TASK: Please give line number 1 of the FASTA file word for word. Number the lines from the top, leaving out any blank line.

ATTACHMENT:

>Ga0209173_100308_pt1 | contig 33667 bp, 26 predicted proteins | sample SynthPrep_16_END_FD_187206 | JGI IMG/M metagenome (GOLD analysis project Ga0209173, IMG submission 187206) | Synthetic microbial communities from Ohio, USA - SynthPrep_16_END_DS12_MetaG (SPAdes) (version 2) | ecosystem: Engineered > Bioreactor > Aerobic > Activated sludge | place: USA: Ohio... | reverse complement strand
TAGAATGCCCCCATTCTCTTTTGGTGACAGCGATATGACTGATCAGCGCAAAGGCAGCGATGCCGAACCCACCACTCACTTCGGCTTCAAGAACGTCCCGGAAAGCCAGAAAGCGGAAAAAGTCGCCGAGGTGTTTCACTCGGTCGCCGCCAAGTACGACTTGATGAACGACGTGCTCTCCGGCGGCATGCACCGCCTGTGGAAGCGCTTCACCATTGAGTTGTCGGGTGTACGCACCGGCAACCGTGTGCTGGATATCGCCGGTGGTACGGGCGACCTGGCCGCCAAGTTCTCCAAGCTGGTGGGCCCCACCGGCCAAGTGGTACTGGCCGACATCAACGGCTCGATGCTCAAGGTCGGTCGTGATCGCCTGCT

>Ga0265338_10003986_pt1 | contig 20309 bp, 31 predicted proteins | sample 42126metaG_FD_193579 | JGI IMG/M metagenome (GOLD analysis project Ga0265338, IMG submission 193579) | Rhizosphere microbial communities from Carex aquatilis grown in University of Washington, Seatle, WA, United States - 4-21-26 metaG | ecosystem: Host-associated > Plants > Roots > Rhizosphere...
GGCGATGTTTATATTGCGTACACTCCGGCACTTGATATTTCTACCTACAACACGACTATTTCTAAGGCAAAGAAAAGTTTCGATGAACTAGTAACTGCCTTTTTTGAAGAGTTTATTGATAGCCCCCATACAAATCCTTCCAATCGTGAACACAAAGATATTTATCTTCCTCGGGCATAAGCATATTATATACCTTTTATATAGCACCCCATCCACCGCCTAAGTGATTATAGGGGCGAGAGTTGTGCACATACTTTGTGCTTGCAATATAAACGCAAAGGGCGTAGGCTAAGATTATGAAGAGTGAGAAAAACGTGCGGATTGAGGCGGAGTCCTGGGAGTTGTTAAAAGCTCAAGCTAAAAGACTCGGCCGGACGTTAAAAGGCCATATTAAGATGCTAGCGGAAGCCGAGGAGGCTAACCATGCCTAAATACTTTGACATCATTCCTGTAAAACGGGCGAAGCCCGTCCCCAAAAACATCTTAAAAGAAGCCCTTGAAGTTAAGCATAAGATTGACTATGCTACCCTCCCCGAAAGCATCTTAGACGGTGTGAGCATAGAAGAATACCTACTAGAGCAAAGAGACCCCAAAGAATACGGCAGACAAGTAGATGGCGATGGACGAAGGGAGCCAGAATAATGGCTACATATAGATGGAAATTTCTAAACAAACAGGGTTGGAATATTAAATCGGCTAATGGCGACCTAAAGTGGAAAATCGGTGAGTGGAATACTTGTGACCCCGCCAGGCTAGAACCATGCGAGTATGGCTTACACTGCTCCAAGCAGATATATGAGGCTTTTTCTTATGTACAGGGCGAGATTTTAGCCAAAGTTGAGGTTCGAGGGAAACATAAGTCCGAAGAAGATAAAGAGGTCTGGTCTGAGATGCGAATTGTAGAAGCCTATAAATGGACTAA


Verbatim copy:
>Ga0209173_100308_pt1 | contig 33667 bp, 26 predicted proteins | sample SynthPrep_16_END_FD_187206 | JGI IMG/M metagenome (GOLD analysis project Ga0209173, IMG submission 187206) | Synthetic microbial communities from Ohio, USA - SynthPrep_16_END_DS12_MetaG (SPAdes) (version 2) | ecosystem: Engineered > Bioreactor > Aerobic > Activated sludge | place: USA: Ohio... | reverse complement strand